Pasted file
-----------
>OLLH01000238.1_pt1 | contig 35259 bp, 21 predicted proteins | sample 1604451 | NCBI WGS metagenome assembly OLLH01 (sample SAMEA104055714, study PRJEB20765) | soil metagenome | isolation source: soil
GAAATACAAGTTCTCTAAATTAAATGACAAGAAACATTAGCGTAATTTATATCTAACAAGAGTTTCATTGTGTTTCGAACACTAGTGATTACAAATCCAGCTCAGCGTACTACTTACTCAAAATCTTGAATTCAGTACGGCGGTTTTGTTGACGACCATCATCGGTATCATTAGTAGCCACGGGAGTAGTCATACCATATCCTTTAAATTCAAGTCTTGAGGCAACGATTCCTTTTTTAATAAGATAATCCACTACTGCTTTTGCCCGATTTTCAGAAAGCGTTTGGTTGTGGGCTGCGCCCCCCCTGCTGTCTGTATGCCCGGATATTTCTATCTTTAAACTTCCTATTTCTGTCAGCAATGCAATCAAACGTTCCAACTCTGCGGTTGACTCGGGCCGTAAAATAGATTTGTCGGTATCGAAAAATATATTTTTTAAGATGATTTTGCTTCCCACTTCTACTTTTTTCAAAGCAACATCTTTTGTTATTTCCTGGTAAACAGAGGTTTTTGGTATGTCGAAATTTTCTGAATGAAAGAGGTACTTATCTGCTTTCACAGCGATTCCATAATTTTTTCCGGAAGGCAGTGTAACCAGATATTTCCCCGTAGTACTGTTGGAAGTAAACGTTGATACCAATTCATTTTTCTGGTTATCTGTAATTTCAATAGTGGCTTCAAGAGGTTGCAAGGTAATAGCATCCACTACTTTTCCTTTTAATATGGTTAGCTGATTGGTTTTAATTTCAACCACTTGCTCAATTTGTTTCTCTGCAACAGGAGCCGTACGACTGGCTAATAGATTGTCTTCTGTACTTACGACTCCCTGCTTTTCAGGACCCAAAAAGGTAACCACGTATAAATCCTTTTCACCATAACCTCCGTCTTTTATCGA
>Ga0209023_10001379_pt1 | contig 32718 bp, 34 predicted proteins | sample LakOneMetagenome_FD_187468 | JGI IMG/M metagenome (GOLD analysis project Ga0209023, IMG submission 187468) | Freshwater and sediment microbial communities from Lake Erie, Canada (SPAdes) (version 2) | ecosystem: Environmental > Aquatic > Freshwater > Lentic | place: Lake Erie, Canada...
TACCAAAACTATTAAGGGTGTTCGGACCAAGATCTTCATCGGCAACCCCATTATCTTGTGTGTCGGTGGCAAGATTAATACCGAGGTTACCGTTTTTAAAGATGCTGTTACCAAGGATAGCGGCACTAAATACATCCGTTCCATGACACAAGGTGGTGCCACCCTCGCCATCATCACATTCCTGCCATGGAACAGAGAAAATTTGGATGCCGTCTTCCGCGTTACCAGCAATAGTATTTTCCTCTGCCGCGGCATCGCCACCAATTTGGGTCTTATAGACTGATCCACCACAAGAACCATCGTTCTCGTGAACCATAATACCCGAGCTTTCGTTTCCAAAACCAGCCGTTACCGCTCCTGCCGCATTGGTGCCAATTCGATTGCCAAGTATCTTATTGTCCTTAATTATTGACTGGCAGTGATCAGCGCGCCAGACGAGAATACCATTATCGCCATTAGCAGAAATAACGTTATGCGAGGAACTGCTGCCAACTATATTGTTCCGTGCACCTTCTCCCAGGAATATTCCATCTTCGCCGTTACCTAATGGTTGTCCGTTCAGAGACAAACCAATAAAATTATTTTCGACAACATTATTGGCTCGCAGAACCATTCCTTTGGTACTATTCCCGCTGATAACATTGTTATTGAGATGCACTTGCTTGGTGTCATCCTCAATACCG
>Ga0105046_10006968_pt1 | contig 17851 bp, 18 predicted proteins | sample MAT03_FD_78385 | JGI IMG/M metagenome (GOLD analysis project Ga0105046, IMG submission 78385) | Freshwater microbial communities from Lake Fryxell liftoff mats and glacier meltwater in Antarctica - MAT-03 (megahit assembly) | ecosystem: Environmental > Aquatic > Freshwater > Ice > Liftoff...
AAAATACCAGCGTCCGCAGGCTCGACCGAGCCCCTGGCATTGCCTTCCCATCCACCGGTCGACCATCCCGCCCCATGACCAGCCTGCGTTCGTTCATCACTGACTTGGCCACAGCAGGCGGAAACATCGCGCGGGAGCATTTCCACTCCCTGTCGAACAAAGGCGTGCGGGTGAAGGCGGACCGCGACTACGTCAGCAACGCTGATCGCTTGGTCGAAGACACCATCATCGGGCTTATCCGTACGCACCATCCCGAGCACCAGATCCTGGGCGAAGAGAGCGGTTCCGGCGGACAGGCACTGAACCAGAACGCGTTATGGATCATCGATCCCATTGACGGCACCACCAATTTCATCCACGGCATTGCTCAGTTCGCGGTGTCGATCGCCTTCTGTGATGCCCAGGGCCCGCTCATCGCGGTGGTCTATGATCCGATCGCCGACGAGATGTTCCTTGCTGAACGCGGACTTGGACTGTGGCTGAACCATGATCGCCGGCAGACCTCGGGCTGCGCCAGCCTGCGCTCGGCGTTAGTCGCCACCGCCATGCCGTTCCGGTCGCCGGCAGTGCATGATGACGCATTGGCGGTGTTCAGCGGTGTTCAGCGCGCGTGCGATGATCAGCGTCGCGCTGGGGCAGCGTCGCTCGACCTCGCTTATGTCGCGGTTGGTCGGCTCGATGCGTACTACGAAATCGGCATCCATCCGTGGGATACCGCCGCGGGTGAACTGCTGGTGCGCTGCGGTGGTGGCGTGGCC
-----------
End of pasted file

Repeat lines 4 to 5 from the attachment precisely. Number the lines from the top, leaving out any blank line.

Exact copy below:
TACCAAAACTATTAAGGGTGTTCGGACCAAGATCTTCATCGGCAACCCCATTATCTTGTGTGTCGGTGGCAAGATTAATACCGAGGTTACCGTTTTTAAAGATGCTGTTACCAAGGATAGCGGCACTAAATACATCCGTTCCATGACACAAGGTGGTGCCACCCTCGCCATCATCACATTCCTGCCATGGAACAGAGAAAATTTGGATGCCGTCTTCCGCGTTACCAGCAATAGTATTTTCCTCTGCCGCGGCATCGCCACCAATTTGGGTCTTATAGACTGATCCACCACAAGAACCATCGTTCTCGTGAACCATAATACCCGAGCTTTCGTTTCCAAAACCAGCCGTTACCGCTCCTGCCGCATTGGTGCCAATTCGATTGCCAAGTATCTTATTGTCCTTAATTATTGACTGGCAGTGATCAGCGCGCCAGACGAGAATACCATTATCGCCATTAGCAGAAATAACGTTATGCGAGGAACTGCTGCCAACTATATTGTTCCGTGCACCTTCTCCCAGGAATATTCCATCTTCGCCGTTACCTAATGGTTGTCCGTTCAGAGACAAACCAATAAAATTATTTTCGACAACATTATTGGCTCGCAGAACCATTCCTTTGGTACTATTCCCGCTGATAACATTGTTATTGAGATGCACTTGCTTGGTGTCATCCTCAATACCG
>Ga0105046_10006968_pt1 | contig 17851 bp, 18 predicted proteins | sample MAT03_FD_78385 | JGI IMG/M metagenome (GOLD analysis project Ga0105046, IMG submission 78385) | Freshwater microbial communities from Lake Fryxell liftoff mats and glacier meltwater in Antarctica - MAT-03 (megahit assembly) | ecosystem: Environmental > Aquatic > Freshwater > Ice > Liftoff...